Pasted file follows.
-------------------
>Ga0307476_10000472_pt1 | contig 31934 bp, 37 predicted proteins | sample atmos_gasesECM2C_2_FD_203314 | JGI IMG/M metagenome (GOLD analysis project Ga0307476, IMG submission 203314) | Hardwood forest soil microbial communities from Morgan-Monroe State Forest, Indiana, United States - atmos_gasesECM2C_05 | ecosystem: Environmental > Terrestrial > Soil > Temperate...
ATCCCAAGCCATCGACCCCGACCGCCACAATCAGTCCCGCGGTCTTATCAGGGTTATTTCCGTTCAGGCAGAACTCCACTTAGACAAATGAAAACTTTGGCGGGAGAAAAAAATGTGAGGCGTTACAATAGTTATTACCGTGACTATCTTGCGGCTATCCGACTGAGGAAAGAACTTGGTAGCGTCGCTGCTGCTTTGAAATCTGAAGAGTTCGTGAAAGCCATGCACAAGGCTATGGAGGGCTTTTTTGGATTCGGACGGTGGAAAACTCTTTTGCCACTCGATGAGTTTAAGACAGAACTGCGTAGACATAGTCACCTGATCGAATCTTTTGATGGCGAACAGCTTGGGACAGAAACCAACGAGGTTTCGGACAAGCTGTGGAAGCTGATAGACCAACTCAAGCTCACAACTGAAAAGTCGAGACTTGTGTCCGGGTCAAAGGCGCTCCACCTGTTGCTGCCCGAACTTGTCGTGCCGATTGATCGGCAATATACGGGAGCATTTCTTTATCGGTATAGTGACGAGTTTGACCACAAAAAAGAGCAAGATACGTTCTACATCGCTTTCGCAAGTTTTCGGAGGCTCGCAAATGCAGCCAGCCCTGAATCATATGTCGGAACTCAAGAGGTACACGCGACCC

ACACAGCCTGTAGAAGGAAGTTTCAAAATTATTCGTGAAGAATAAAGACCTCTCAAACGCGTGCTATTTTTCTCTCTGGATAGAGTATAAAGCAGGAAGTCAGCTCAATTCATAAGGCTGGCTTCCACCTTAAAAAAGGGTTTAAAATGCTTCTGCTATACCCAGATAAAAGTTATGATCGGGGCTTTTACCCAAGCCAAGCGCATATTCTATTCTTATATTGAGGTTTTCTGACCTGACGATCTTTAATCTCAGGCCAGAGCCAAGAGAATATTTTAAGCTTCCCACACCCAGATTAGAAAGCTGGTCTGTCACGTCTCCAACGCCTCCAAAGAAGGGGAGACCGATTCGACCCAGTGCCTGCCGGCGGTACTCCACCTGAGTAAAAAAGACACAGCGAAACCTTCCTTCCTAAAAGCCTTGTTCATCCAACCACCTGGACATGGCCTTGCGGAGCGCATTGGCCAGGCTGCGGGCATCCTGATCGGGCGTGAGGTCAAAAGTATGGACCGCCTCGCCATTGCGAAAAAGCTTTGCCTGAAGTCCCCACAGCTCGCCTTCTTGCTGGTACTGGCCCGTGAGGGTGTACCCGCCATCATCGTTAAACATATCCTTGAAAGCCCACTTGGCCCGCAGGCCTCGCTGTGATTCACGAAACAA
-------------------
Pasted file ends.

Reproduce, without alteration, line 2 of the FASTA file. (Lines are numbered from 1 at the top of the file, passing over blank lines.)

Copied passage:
ATCCCAAGCCATCGACCCCGACCGCCACAATCAGTCCCGCGGTCTTATCAGGGTTATTTCCGTTCAGGCAGAACTCCACTTAGACAAATGAAAACTTTGGCGGGAGAAAAAAATGTGAGGCGTTACAATAGTTATTACCGTGACTATCTTGCGGCTATCCGACTGAGGAAAGAACTTGGTAGCGTCGCTGCTGCTTTGAAATCTGAAGAGTTCGTGAAAGCCATGCACAAGGCTATGGAGGGCTTTTTTGGATTCGGACGGTGGAAAACTCTTTTGCCACTCGATGAGTTTAAGACAGAACTGCGTAGACATAGTCACCTGATCGAATCTTTTGATGGCGAACAGCTTGGGACAGAAACCAACGAGGTTTCGGACAAGCTGTGGAAGCTGATAGACCAACTCAAGCTCACAACTGAAAAGTCGAGACTTGTGTCCGGGTCAAAGGCGCTCCACCTGTTGCTGCCCGAACTTGTCGTGCCGATTGATCGGCAATATACGGGAGCATTTCTTTATCGGTATAGTGACGAGTTTGACCACAAAAAAGAGCAAGATACGTTCTACATCGCTTTCGCAAGTTTTCGGAGGCTCGCAAATGCAGCCAGCCCTGAATCATATGTCGGAACTCAAGAGGTACACGCGACCC